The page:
Understanding Hepatitis -- Diagnosis and Treatment
Hepatitis in Pregnant Women
Hepatitis in pregnant women usually does not increase the risk of birth defects or other pregnancy problems, and infection of the unborn baby is rare. However, hepatitis E can be fatal to a pregnant woman during her third trimester, and if the mother has hepatitis B, the baby is likely to contract the disease at birth.
If you are pregnant, your doctor will test you for hepatitis B; if you are infected with the virus, your baby will be given immune globulin shots and a hepatitis vaccination. This will help protect your baby from contracting the virus. In addition, it is recommended that a mother with active HBV receive treatment with an antiviral medication during the third trimester of pregnancy.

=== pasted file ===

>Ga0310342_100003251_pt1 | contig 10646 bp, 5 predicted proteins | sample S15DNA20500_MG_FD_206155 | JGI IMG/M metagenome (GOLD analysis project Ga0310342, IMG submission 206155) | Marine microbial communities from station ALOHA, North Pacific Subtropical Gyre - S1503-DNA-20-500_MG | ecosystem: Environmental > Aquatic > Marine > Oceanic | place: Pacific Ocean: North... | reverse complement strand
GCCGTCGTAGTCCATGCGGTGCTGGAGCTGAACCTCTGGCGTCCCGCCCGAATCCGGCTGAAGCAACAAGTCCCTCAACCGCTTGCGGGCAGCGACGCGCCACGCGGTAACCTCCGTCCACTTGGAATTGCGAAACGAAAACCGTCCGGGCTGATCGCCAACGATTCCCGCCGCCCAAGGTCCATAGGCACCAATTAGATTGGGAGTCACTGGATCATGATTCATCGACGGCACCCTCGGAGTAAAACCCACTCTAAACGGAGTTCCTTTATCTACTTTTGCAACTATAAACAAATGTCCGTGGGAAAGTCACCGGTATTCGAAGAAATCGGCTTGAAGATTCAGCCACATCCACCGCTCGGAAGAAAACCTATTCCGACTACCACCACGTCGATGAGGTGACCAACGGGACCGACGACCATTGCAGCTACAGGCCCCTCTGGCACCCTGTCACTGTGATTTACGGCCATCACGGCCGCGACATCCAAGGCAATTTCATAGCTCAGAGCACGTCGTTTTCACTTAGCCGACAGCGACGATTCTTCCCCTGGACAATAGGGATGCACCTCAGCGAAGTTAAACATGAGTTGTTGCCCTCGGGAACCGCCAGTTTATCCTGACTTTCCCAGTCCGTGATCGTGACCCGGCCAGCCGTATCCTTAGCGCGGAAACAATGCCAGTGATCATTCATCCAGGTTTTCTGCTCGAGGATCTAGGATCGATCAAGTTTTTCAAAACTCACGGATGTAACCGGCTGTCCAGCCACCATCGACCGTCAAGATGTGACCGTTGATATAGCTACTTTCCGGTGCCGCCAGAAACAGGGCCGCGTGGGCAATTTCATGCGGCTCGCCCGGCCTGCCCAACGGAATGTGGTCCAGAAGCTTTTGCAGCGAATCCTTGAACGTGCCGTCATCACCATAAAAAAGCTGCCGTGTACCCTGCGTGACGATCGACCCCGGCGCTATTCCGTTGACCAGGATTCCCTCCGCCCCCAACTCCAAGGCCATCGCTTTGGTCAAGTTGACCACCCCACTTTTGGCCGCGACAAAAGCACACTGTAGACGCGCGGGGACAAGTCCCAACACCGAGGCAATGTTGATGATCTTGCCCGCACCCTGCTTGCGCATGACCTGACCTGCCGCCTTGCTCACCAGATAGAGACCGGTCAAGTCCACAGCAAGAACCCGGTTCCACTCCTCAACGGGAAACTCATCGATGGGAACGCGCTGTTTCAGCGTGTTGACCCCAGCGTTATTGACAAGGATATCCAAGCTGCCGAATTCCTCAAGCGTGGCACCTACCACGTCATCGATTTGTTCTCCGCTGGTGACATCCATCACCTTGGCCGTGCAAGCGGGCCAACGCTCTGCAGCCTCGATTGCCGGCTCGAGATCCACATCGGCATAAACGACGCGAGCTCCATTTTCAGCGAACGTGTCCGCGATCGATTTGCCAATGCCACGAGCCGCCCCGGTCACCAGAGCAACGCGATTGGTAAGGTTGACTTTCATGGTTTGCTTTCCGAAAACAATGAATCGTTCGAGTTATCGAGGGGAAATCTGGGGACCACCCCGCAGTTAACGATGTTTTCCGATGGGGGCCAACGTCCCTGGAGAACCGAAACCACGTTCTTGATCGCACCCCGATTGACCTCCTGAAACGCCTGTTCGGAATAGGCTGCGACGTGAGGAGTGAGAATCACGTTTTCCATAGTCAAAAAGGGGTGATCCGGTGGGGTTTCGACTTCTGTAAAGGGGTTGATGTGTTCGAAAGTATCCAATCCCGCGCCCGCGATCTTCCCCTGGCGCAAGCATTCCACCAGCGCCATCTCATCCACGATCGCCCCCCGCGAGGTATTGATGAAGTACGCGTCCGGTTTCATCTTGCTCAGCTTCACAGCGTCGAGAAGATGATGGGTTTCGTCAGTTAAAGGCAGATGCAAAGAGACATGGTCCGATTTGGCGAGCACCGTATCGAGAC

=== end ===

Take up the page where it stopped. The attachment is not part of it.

Other Points to Consider
If your hepatitis, either viral or nonviral, is in the acute stage (occurred within the last six months), avoid alcoholic beverages, as your body's efforts to process alcohol puts an added strain on an already injured liver. Also, be aware that your sexual partners, especially if you have hepatitis B, may run the risk of contracting the disease. Hepatitis C is difficult to pass through sexual contact, unless there is blood-to-blood contact.
Most adults recover completely from acute hepatitis A and B within six months. Mild flare-ups may occur over a period of several months as the disease is subsiding, but each flare-up is usually less severe than the one before it, and a relapse doesn't mean you won't make a full recovery.